One challenge that confronted the development of the programme concerned its shift from a structural to a socio-historical approach, from a structural way of analysing classroom discourse, where history was seen as a more or less external process, to a stance wherein questions were asked about how the historical and societal conditions which caused frames to take a certain shape were constituted, and how traditions were built and maintained (Lundgren, 1984), p. 78). My doctoral dissertation on tradition and change in teacher education (Linné, 1996, 1999a) responded to that challenge. The challenge boiled down to analysing the field of tension between continuity/tradition and change over time, and to interpret periods of transformation using historical data on changing relations between state and the civic society (Linné, 1999b). My ambition was to explore the contradictory pattern of forces, the bricolage of strivings, the struggles for power and control in the socio-historical context of teacher education. In the course of representation, a number of didactical approaches were documented as an aspect of the struggles and fields of tension.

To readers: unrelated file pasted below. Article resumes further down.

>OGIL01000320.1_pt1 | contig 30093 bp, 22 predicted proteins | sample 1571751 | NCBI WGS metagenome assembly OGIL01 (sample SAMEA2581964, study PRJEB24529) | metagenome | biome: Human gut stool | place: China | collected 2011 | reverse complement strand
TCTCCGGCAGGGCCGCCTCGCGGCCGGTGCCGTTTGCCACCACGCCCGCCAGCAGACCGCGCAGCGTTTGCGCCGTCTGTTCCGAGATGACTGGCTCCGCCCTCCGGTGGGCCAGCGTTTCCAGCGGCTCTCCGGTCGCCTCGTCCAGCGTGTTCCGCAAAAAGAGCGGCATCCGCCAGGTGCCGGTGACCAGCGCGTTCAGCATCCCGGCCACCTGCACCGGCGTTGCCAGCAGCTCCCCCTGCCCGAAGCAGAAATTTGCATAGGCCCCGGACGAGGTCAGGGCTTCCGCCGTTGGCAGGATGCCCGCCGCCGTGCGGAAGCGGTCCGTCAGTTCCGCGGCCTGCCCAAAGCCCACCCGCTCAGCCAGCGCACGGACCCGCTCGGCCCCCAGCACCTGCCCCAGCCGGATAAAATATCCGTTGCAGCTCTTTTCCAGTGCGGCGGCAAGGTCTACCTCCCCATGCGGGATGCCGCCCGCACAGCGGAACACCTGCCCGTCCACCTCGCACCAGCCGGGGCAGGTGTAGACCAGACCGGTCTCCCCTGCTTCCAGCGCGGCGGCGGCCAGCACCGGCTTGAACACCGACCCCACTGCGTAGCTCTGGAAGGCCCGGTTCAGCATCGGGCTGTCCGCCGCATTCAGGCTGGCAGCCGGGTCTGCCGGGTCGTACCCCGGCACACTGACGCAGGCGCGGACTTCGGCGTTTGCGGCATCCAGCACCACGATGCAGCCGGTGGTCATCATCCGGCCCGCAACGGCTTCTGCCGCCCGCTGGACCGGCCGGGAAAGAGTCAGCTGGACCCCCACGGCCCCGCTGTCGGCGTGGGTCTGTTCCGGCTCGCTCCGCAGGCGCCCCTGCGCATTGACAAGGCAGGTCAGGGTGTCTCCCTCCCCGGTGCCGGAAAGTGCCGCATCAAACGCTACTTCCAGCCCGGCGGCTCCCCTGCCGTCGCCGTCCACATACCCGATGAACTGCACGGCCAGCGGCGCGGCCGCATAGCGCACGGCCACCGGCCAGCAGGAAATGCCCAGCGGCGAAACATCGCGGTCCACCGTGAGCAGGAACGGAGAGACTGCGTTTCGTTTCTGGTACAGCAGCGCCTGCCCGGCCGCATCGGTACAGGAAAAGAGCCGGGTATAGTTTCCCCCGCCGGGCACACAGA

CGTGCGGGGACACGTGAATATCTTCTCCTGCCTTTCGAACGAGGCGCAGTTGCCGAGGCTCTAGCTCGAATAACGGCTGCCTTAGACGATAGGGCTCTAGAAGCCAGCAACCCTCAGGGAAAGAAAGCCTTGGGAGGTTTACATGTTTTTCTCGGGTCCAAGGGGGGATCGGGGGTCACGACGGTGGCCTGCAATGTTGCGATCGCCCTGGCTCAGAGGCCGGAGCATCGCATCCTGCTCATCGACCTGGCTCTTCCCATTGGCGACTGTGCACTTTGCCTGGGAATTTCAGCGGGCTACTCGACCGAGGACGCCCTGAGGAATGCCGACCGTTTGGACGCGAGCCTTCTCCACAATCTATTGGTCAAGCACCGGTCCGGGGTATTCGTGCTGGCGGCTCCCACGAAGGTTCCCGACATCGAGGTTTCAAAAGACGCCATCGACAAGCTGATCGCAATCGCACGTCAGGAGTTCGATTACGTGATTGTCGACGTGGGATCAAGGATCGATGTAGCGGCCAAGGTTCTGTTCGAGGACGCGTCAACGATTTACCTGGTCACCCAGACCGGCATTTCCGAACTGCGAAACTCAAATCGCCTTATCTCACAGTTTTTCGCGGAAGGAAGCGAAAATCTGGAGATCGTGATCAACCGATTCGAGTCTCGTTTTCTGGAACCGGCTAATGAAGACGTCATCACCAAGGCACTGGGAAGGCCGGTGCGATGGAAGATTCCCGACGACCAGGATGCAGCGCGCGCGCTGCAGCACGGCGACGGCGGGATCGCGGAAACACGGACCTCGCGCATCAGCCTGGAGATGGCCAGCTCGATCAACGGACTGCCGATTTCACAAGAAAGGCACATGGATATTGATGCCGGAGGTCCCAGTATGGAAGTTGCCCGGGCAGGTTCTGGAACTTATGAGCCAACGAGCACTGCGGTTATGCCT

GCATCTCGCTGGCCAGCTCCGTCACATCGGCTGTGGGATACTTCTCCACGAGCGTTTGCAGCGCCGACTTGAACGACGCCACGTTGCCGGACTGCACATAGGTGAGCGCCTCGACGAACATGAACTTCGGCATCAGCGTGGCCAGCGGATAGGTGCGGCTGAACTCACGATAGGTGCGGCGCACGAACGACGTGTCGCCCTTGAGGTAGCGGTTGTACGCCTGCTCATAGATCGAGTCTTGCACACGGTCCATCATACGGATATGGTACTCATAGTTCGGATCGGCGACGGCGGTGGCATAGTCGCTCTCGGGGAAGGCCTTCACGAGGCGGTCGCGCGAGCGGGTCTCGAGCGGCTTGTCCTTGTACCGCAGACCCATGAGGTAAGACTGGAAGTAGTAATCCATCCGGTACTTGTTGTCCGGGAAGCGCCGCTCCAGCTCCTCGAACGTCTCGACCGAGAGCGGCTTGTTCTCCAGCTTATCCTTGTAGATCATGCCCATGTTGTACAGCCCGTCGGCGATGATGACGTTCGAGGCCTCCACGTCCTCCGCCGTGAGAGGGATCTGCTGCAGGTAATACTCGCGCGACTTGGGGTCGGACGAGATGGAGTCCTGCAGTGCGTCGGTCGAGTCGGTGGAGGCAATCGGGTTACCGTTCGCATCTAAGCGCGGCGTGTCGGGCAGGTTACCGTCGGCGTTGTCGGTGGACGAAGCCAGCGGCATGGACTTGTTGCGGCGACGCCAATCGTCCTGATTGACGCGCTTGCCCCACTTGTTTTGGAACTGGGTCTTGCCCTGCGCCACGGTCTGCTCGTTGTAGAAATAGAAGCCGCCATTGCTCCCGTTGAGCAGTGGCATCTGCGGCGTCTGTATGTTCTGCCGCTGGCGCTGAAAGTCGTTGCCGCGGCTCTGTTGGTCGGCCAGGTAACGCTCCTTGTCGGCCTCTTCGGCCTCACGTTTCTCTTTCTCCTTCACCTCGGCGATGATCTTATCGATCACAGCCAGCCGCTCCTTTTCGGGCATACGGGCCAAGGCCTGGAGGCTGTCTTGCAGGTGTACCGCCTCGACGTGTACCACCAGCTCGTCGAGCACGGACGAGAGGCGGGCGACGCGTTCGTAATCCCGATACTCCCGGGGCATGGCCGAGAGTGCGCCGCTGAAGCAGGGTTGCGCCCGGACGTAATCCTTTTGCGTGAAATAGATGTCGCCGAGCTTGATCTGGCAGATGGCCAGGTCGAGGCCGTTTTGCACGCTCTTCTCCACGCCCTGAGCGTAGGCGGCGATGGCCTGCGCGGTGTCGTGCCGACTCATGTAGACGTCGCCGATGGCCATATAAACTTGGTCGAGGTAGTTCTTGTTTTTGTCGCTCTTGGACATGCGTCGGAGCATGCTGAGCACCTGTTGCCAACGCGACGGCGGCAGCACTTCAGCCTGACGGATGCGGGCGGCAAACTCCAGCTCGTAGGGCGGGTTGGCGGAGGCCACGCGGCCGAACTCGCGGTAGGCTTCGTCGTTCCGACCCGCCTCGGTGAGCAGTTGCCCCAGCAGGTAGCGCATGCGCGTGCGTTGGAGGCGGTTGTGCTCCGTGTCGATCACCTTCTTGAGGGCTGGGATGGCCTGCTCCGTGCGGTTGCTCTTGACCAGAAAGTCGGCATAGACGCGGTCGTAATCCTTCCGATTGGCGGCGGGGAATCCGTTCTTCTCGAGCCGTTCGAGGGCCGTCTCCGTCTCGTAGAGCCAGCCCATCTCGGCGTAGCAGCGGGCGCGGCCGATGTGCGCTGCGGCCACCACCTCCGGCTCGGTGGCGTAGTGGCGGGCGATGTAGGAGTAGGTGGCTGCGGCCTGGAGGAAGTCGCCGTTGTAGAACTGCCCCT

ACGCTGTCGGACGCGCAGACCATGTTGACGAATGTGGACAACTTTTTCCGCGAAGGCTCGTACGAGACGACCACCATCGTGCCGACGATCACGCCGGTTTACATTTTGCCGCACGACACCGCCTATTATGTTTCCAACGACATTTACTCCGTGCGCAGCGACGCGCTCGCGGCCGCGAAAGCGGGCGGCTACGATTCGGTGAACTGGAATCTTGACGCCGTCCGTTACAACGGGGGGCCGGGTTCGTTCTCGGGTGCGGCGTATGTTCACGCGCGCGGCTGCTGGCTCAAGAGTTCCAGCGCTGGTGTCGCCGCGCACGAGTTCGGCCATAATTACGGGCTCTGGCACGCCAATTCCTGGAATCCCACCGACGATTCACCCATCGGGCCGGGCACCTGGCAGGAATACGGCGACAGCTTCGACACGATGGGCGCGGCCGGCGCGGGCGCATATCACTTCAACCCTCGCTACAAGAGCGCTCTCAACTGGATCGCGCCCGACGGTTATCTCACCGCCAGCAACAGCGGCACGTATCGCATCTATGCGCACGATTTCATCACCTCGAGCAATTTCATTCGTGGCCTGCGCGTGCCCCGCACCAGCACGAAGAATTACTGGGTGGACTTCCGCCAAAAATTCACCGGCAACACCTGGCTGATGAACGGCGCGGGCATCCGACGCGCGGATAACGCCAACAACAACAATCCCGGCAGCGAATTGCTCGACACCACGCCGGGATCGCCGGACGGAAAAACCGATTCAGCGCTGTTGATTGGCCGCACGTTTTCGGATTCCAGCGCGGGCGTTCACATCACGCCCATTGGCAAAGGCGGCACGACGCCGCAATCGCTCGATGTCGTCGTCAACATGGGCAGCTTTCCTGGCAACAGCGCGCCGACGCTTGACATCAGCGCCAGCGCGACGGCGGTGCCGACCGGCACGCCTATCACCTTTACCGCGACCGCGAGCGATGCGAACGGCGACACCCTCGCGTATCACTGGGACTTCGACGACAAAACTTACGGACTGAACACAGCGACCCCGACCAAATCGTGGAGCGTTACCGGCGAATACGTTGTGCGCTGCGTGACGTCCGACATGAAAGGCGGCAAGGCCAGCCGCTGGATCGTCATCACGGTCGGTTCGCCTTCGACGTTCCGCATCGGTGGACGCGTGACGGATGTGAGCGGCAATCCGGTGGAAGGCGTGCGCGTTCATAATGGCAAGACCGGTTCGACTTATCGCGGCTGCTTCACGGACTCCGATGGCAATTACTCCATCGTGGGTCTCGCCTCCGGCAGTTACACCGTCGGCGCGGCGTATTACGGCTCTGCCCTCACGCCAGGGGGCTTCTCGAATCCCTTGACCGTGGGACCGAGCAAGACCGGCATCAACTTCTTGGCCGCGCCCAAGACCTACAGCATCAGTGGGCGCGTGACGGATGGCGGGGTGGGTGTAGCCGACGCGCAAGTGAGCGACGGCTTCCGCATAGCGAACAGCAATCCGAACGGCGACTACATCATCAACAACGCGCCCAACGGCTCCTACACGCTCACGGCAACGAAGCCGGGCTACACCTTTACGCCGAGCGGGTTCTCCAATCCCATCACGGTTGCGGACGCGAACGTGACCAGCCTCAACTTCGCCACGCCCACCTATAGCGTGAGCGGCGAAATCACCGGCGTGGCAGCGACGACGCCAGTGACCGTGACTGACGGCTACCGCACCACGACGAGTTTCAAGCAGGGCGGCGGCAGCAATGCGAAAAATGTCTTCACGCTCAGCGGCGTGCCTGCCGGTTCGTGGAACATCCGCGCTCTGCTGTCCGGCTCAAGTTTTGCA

The shift and widening of the perspective to include a more dynamic way of dealing with the socio-historical facts called upon a theory that related statements on social, economic and cultural processes to statements on how those processes were transformed and mediated in educational contexts. The work of Bernstein (1977, 1990, 2000) represents one of the few theoretical approaches that relates macro to micro, that links assumptions on state and society, production, division of labour and class relations to power and control in curriculum, to classroom work and communication processes – and, indirectly, to didactics. As analytic tools, Bernstein's entwined concepts of classification and framing make it possible to explore both the educational scene and the play that is staged. Power and control speaks through classification and framing, ‘insulation is the means whereby the cultural is transformed into the natural, the contingent into the necessary, the past into the present, the present into the future’ (Bernstein, 1980, p. 11).2